A shot in the dark

Mystery of the wedding photo from Ground Zero
His life, the universe and everything

His life, the universe and everything

New biography sheds light on comic genius of Douglas Adams
Save us from small screen superheroes

Save us from small screen superheroes

Shows like Agents of S.H.I.E.L.D are little more than marketing tools
Reach for the skies

Reach for the skies

From pools to football pitches, rooftop living is looking up
These are the 12 best hotel spas in the UK

12 best hotel spas in the UK

Some hotels go all out on facilities; others stand out for the sheer quality of treatments
These Iranian-controlled Shia militias used to specialise in killing American soldiers. Now they are fighting Isis, backed up by US airstrikes

Widespread fear of Isis is producing strange bedfellows

Iranian-controlled Shia militias that used to kill American soldiers are now fighting Isis, helped by US airstrikes
Topshop goes part Athena poster, part last spring Prada

Topshop goes part Athena poster, part last spring Prada

Shoppers don't come to Topshop for the unique
How to make a Lego masterpiece

How to make a Lego masterpiece

Toy breaks out of the nursery and heads for the gallery
Meet the ‘Endies’ – city dwellers who are too poor to have fun

Meet the ‘Endies’ – city dwellers who are too poor to have fun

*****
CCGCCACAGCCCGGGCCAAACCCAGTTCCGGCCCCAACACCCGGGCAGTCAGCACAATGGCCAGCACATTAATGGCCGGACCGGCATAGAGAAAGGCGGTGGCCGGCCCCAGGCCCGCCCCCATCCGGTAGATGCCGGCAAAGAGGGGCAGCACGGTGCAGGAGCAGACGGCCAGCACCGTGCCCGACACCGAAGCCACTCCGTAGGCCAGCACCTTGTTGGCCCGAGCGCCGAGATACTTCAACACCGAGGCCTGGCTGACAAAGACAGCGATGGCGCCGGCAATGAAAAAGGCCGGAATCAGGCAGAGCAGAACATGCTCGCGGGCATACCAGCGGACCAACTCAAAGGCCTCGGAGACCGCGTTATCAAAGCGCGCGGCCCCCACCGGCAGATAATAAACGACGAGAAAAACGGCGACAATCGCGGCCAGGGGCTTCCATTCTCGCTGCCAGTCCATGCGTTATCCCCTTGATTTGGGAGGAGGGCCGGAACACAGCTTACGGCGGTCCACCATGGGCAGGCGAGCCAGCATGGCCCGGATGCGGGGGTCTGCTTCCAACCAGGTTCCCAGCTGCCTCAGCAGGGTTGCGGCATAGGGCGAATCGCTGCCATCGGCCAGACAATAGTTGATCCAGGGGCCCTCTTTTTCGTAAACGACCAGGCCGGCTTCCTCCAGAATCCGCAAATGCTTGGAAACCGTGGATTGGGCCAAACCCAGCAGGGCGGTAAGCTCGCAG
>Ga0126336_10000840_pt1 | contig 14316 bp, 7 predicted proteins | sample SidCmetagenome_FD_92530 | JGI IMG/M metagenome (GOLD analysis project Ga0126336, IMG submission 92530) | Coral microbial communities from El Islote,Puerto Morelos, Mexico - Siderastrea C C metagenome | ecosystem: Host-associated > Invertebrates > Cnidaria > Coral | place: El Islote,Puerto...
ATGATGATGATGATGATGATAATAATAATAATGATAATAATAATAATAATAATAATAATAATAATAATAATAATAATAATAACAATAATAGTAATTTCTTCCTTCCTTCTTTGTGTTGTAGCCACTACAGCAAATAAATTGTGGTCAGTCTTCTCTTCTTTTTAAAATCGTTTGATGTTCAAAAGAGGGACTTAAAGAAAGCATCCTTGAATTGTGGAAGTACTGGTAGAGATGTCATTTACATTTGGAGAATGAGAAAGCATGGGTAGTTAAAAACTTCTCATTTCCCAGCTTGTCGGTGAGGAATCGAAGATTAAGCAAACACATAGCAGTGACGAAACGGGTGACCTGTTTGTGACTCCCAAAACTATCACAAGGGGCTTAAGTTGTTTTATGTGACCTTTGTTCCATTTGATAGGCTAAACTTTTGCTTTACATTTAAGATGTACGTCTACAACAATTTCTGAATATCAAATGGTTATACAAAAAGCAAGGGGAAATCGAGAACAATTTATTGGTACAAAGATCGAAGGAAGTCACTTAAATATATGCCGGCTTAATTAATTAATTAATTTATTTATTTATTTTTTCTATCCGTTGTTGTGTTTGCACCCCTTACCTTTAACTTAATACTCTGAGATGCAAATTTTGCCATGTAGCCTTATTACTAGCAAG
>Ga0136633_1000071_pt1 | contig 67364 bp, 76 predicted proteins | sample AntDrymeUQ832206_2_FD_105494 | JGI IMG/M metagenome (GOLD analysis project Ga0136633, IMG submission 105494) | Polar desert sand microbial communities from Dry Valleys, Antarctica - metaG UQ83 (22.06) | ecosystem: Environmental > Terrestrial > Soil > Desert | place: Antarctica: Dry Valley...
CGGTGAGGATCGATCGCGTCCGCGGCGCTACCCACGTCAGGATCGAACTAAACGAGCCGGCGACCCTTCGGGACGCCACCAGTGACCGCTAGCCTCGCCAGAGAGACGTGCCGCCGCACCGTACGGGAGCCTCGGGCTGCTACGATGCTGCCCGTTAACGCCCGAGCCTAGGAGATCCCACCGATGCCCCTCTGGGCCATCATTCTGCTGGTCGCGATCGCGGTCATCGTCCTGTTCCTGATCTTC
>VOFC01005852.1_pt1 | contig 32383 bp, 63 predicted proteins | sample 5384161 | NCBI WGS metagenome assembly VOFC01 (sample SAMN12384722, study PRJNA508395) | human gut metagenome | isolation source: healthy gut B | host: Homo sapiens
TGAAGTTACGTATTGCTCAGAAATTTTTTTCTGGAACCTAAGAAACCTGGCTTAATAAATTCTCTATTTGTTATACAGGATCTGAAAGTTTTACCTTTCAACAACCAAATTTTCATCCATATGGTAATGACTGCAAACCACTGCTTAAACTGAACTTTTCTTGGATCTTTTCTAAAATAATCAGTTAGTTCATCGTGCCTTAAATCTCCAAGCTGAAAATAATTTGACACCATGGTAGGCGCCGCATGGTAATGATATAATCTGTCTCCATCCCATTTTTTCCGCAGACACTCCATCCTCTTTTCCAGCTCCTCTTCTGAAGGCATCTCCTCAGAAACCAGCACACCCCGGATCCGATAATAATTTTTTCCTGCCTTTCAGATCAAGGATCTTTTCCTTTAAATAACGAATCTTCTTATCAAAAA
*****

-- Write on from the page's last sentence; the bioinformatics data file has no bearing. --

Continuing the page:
Urbanites are cursed with an acronym pointing to Employed but No Disposable Income or Savings
Paisley’s decision to make peace with IRA enemies might remind the Arabs of Sadat

Ian Paisley’s decision to make peace with his IRA enemies

His Save Ulster from Sodomy campaign would surely have been supported by many a Sunni imam
'She was a singer, a superstar, an addict, but to me, her mother, she is simply Amy'

'She was a singer, a superstar, an addict, but to me, her mother, she is simply Amy'

Exclusive extract from Janis Winehouse's poignant new memoir
Is this the role to win Cumberbatch an Oscar?

Is this the role to win Cumberbatch an Oscar?

The Imitation Game, film review
England and Roy Hodgson take a joint step towards redemption in Basel

England and Hodgson take a joint step towards redemption

Welbeck double puts England on the road to Euro 2016
Relatives fight over Vivian Maier’s rare photos

Relatives fight over Vivian Maier’s rare photos

Pictures removed from public view as courts decide ownership
‘Fashion has to be fun. It’s a big business, not a cure for cancer’

‘Fashion has to be fun. It’s a big business, not a cure for cancer’

Donatella Versace at New York Fashion Week